It must prove that a man does not get his life's tendencies from his parents and other close relations since even though dying in Prince William County, Virginia, about a decade ago, his sire was Reverend Daniel Hoff, a farmer and a man of God in that region as well as his native, New Jersey. There, according to his wife Sophia, Hoff’s father was John Hoff, also a Christian man who lived in a rural area near a village of the family name. The violence of the war near this region caused the Rev. Daniel Hoff and his family to move to northern Virginia. Also the late Enoch’s other grandfather, William Moffitt, was a Christian minister who followed the Hoff group to Ohio along with other residents including the well-known Dye family.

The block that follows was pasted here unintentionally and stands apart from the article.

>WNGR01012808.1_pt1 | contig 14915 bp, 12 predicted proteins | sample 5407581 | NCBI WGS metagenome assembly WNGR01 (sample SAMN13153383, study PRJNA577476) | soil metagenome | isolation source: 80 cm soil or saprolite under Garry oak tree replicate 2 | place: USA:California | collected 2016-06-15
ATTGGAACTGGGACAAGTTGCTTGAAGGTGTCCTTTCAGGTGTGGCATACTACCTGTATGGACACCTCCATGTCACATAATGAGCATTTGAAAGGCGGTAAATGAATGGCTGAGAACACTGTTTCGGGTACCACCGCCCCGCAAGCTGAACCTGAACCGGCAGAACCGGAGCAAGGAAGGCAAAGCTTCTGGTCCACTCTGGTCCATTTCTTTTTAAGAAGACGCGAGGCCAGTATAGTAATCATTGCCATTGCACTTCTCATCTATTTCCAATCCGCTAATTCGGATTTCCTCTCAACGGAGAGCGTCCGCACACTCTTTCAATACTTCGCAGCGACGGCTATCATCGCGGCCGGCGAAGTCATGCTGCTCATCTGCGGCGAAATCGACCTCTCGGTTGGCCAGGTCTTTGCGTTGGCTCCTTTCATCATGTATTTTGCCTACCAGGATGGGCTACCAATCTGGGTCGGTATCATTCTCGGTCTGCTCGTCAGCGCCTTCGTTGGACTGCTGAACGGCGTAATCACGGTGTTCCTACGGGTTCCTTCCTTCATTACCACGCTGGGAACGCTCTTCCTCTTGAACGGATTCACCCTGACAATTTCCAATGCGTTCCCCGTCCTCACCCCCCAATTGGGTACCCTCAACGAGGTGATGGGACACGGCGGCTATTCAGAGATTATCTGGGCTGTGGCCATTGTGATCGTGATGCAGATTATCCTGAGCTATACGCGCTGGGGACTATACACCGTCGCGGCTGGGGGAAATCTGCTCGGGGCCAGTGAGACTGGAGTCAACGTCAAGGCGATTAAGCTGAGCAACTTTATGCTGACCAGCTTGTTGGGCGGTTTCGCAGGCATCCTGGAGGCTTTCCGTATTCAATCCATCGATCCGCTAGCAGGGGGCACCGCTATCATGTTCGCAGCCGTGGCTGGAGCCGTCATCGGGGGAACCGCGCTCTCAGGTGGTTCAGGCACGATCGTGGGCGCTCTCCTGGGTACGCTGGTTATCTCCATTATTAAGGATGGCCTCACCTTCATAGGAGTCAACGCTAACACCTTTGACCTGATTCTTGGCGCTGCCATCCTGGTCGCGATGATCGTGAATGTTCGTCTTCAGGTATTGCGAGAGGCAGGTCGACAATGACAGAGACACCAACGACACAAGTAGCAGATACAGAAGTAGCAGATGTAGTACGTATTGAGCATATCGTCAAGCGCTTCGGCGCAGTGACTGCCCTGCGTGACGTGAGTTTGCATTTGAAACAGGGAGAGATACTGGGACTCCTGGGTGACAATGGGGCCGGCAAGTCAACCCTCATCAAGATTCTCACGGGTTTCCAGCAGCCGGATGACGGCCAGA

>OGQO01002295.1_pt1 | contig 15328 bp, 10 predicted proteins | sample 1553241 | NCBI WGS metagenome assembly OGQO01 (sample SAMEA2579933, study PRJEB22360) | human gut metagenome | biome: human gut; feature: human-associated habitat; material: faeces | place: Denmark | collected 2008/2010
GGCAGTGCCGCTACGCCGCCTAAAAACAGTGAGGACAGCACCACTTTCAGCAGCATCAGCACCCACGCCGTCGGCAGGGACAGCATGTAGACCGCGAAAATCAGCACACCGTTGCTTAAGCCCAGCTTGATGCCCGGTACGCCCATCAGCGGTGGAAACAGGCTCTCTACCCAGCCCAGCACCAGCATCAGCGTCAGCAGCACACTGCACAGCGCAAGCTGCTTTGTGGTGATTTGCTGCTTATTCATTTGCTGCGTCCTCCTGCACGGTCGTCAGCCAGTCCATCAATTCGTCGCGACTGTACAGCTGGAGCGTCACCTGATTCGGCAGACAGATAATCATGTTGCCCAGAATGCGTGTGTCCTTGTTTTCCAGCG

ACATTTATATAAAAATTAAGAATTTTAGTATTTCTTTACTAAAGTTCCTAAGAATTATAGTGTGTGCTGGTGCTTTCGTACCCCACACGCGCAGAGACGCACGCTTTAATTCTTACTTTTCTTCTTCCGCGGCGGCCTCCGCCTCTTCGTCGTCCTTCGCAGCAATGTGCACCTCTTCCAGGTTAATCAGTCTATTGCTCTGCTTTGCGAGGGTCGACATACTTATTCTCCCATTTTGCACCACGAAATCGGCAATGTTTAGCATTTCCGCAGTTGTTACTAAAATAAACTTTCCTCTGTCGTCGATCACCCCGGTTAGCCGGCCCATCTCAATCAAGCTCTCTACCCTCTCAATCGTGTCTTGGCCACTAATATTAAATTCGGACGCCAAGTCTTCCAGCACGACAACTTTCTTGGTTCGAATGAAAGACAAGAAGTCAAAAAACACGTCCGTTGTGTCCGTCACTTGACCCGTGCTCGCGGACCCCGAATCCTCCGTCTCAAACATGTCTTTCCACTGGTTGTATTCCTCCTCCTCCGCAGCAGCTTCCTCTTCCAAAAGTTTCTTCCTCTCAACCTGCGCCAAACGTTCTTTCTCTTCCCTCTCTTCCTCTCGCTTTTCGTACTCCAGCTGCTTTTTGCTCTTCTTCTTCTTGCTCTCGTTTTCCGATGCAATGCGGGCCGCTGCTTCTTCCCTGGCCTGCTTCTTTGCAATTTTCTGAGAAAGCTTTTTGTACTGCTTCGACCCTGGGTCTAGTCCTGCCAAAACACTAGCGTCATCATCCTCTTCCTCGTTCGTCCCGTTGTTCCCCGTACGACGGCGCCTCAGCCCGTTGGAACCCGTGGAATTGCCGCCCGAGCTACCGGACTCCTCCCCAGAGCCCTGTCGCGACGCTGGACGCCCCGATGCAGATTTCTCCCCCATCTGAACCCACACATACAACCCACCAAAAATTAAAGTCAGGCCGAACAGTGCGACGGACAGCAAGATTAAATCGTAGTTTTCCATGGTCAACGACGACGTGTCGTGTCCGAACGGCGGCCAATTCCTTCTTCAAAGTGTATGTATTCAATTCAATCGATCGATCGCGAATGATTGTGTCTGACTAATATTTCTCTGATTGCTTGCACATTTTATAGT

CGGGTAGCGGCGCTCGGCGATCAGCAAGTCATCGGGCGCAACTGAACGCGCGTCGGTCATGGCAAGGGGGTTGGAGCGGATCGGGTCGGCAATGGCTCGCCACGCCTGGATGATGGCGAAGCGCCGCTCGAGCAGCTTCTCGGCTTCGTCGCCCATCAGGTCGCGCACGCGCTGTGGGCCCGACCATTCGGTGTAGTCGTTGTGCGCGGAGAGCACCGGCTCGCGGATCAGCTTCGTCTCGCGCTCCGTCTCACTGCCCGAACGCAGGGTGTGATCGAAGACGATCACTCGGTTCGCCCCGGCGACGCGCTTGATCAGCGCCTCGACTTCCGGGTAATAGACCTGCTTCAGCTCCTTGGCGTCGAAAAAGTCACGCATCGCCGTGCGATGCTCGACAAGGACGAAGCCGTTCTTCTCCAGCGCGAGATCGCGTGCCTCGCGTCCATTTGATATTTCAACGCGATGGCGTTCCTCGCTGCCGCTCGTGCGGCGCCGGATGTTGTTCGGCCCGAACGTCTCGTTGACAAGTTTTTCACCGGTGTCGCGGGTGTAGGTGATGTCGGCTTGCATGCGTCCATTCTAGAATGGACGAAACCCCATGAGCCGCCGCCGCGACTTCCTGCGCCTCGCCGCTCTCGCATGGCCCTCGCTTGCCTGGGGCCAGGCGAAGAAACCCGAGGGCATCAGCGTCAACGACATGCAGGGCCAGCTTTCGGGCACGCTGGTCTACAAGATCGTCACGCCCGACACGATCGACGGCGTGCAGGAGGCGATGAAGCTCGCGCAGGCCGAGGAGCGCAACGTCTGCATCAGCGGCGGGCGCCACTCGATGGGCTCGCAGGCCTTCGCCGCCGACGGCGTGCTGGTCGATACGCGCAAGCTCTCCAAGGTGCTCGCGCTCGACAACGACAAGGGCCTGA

Thus, God moves in mysterious ways and the 39 years of Hoff’s life does nothing but substantiate this. He will not be missed by his neighbors who have had the strength of character to tolerate his nefarious activities. Our only sympathies go to his family who deserve more."